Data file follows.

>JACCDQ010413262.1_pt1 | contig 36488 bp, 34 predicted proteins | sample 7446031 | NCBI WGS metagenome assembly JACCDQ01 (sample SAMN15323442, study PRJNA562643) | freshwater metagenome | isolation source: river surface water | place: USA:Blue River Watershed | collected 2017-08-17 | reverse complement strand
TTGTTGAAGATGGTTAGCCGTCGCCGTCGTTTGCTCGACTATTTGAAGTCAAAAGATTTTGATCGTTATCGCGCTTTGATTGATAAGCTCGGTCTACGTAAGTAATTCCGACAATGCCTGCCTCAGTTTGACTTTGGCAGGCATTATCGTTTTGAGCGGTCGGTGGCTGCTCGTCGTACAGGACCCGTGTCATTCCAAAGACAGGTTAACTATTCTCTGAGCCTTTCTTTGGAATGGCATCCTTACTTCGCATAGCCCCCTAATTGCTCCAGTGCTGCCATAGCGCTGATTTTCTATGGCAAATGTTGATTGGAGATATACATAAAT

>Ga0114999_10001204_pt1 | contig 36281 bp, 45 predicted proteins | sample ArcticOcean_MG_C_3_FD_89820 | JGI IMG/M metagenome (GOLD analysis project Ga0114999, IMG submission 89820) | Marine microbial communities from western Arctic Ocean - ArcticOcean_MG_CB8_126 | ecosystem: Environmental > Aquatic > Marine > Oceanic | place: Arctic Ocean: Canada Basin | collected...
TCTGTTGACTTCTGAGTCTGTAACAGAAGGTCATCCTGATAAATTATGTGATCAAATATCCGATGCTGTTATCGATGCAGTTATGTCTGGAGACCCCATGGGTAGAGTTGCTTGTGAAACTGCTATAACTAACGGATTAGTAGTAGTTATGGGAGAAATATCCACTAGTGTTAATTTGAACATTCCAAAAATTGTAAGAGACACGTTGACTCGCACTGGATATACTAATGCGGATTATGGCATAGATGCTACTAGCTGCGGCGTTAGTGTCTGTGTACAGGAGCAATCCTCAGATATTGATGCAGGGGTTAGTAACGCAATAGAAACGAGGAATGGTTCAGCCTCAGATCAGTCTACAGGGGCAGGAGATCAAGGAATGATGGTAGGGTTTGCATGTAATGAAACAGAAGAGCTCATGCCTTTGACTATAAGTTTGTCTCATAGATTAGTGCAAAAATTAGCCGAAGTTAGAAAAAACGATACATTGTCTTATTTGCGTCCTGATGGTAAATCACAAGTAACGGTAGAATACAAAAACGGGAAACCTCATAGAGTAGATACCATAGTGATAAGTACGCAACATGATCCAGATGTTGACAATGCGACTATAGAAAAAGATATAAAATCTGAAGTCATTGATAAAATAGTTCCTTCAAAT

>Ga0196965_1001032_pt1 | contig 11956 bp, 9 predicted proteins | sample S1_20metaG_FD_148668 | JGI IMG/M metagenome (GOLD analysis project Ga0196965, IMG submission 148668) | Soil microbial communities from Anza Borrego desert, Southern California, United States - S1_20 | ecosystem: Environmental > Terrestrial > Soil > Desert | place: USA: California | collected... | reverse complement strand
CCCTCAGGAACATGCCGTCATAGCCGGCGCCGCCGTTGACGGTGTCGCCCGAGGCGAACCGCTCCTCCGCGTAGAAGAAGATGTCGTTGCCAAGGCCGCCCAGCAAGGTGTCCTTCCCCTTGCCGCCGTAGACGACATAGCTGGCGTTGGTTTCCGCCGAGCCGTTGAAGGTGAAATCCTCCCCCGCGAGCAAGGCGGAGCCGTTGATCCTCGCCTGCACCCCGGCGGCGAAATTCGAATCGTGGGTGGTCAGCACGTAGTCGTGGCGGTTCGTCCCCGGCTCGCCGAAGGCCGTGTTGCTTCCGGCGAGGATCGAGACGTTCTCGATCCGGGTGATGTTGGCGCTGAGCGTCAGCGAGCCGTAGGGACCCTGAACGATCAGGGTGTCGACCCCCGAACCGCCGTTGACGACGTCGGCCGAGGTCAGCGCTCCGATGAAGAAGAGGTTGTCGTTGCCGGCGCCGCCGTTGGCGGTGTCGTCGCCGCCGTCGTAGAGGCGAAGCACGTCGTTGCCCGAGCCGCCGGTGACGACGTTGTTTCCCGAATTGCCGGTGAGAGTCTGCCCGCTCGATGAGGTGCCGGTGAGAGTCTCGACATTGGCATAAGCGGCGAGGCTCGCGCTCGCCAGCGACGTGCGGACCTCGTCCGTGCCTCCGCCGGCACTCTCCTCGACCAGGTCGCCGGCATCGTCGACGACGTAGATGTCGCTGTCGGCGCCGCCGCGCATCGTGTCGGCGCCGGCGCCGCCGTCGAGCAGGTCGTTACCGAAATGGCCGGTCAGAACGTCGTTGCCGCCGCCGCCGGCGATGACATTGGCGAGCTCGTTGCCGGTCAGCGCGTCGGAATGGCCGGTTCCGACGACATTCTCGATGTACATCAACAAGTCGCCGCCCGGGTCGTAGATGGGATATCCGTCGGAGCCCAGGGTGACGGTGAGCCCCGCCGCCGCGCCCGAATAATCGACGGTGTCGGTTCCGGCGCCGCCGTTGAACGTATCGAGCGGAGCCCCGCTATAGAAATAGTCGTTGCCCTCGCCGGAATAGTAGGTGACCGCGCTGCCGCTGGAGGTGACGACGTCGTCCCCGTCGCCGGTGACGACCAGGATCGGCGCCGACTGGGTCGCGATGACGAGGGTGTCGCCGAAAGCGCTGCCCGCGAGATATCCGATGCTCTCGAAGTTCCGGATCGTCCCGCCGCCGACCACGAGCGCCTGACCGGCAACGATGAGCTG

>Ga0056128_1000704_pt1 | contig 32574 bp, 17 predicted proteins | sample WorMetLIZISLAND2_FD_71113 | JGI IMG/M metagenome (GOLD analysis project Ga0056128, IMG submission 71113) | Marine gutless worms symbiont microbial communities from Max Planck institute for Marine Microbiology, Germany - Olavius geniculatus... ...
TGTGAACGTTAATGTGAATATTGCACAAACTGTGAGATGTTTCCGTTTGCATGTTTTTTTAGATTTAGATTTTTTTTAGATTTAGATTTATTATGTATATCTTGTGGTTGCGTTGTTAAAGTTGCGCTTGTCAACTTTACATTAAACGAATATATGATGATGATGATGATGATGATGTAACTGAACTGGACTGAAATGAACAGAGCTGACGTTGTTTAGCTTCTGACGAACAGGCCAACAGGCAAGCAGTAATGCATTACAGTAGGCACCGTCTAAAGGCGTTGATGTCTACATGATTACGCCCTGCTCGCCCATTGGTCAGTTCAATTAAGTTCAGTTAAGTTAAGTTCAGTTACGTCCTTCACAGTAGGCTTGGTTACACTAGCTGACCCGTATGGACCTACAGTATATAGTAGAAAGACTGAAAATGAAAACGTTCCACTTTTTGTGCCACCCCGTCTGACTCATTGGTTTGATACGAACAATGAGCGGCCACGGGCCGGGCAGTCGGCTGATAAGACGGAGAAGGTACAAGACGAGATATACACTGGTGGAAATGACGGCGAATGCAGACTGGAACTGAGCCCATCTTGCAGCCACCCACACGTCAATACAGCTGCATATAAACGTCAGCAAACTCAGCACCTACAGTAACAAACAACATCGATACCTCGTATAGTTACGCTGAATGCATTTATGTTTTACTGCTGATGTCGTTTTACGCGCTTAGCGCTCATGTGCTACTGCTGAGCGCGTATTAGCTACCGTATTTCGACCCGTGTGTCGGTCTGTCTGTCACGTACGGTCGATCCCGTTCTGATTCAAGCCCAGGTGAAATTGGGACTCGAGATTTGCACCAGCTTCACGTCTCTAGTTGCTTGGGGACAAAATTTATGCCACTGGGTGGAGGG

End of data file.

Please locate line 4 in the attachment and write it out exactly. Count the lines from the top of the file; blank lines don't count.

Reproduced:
TCTGTTGACTTCTGAGTCTGTAACAGAAGGTCATCCTGATAAATTATGTGATCAAATATCCGATGCTGTTATCGATGCAGTTATGTCTGGAGACCCCATGGGTAGAGTTGCTTGTGAAACTGCTATAACTAACGGATTAGTAGTAGTTATGGGAGAAATATCCACTAGTGTTAATTTGAACATTCCAAAAATTGTAAGAGACACGTTGACTCGCACTGGATATACTAATGCGGATTATGGCATAGATGCTACTAGCTGCGGCGTTAGTGTCTGTGTACAGGAGCAATCCTCAGATATTGATGCAGGGGTTAGTAACGCAATAGAAACGAGGAATGGTTCAGCCTCAGATCAGTCTACAGGGGCAGGAGATCAAGGAATGATGGTAGGGTTTGCATGTAATGAAACAGAAGAGCTCATGCCTTTGACTATAAGTTTGTCTCATAGATTAGTGCAAAAATTAGCCGAAGTTAGAAAAAACGATACATTGTCTTATTTGCGTCCTGATGGTAAATCACAAGTAACGGTAGAATACAAAAACGGGAAACCTCATAGAGTAGATACCATAGTGATAAGTACGCAACATGATCCAGATGTTGACAATGCGACTATAGAAAAAGATATAAAATCTGAAGTCATTGATAAAATAGTTCCTTCAAAT